ENVE - Santa Cruz Nomad Carbon - Test

Carbon is the golden material of choice at the moment, making an appearance in all manner of parts on a bike, plus helmets. The promised performance benefits have come in many ways with mainly lightness and stiffness being the key elements identified as making riding better.

Wheels, long being aluminium, have yet to be passed on to normal price levels, as normally carbon frames are only at a small premium to buy compared to alloy frames. Carbon wheels however are significantly more expensive than their alloy counterparts, thus only a few people tend to use them.

The ENVE equipped Santa Cruz carbon Nomad is one of those special bikes that is the final part of the puzzle in carbon story. So how does a full carbon bike ride?

We tested earlier in the year a carbon framed Nomad next to an aluminium Nomad and noted a fairly significant performance difference. Now with a full carbon bike with ENVE carbon wheels, full Shimano XTR and an eye watering price of €10.000 euros, more or less, this bike can claim to be a super bike, and we have tried it.

Riding a bike like this doesn’t happen everyday, firstly one is worried that hitting a rock or falling off it might cost half a years pay to fix it. Throwing caution to the wind is the best thing to do and we rode it hard and fast all over the bandite trail area to get a feeling for how it rode.

As we were already familiar with the frame setup we were able to judge how the bike felt with carbon wheels. In our opinion, adding in a very efficient drive chain as well and the latest CTD shock technology from Fox has lead to a bike that feels absolutely stunning.

Riding on the flat was easy, in fact it felt like even with slight uphills we were rolling downhill, the energy efficiency was amazing. Once you came to a rocky section and pushed hard, the bike responded with such poise and precision that we found ourselves going faster on the same section of trail than before with a normal bike.

Turn hard and the bike responds, push and the bike responds. At one point on The Guardian trail, we found ourselves going so fast we started to use lines we hadn’t thought of before, jumping roots, rocks and flying over an earth bank at the end, taking the shortest line. The bike was so fast and precise compared to a normal setup that we were left screaming with amazement.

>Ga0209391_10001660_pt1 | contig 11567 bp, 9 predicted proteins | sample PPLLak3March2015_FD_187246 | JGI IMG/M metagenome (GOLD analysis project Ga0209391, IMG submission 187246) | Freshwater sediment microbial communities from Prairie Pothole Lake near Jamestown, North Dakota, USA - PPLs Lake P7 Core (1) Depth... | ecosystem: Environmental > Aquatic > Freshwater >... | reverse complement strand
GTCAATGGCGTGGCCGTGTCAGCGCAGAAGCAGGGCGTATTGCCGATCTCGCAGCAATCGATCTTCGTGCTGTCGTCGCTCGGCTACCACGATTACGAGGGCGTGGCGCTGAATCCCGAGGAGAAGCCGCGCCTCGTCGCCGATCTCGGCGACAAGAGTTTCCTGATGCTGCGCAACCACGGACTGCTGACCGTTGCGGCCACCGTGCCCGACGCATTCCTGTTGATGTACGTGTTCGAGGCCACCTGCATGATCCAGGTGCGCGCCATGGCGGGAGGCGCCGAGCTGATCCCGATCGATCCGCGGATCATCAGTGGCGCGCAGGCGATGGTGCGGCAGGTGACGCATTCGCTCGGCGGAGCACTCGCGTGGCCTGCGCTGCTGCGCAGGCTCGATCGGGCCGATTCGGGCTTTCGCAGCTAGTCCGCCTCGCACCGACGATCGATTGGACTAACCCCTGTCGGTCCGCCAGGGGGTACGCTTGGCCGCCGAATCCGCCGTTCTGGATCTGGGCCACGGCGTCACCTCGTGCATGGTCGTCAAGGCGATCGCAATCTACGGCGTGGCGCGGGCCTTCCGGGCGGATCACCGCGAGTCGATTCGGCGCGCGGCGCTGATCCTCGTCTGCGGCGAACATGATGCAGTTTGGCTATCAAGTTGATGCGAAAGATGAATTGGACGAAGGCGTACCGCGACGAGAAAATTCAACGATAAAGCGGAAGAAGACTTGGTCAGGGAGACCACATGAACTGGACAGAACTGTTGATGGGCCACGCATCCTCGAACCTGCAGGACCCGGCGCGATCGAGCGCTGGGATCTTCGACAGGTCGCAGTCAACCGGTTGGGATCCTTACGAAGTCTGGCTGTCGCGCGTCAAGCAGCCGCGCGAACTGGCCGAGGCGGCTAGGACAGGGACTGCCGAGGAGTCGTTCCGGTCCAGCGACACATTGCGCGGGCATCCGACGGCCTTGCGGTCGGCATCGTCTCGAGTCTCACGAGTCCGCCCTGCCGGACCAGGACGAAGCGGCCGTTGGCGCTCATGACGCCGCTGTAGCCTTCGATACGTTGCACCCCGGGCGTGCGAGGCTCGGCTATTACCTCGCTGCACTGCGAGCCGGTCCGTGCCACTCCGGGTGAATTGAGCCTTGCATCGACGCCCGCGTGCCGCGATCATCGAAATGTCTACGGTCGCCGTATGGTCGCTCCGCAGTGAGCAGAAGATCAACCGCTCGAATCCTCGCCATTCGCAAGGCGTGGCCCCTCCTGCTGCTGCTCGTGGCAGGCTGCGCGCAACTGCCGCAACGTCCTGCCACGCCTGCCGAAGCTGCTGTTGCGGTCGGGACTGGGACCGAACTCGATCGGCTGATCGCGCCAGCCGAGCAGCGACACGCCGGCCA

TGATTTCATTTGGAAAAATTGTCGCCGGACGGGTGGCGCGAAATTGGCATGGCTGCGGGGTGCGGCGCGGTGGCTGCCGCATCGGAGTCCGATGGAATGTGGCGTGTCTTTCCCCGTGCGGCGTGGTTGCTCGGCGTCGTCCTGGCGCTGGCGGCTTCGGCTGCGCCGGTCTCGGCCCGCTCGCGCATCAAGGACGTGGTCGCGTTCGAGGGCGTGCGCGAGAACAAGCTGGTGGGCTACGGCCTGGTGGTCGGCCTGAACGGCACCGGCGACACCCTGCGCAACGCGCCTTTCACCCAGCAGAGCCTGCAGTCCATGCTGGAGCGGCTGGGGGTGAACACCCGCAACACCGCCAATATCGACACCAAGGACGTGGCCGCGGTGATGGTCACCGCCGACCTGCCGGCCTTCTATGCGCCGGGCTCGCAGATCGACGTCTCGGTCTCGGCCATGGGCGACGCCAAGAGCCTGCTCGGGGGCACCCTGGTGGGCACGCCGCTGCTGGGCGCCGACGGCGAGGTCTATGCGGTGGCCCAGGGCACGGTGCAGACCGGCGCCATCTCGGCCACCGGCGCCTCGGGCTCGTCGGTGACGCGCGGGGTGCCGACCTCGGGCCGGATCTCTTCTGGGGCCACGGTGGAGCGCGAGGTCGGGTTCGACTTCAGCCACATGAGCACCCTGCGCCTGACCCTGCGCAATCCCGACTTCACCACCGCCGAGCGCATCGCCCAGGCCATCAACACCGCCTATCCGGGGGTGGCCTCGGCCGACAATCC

This bike is probably the pinnacle of all mountain bikes at the moment, the balance of the bike is incredible with the suspension system working effortlessly, so well you only feel the traction with the ground. The XTR brakes were amazing with tremendous stopping power and no fade.

So the question is are there any negative points on this bike? Well we would say that the setup of the bike is all mountain, not endur. For us to say it is an enduro setup we would want slightly wider tyres and a wider bar, we prefer an enduro setup at the moment, but that was it. Even our worry that the FOX 34 CTD fork might be too flexible was unfounded.

The differences between all mountain and enduro are minimal in reality, but just to be clear, an all mountain bike is designed to be ridden more up and down.  An enduro bike is made to go up then come down only, thus you would tend to do slightly more aggresive trails. Riding this bike as a pure enduro machine is certainly 100% possible, the european concept of enduro has yet to take hold in the states, and very few bike companies actually produce an 100% enduro ready bike unless you ask for a custom build. It takes some adjustment to understand a bike like this as it is so precise, that it definitely requires excellent technique and rider skill to make the most out of it. However saying that even if you are a bad rider, with this bike you will go faster and smoother down a trail and you will find yourself pushing your limits automatically as this bike is simply the best bike we have ever ridden.

Bike provided by : www.bagnolibike.com

Manufacturer: Santa Cruz MTB

Posted under:  MTB Bike Test

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I-MTB is an online MTB magazine and trail areas operator based in Tuscany, Italy

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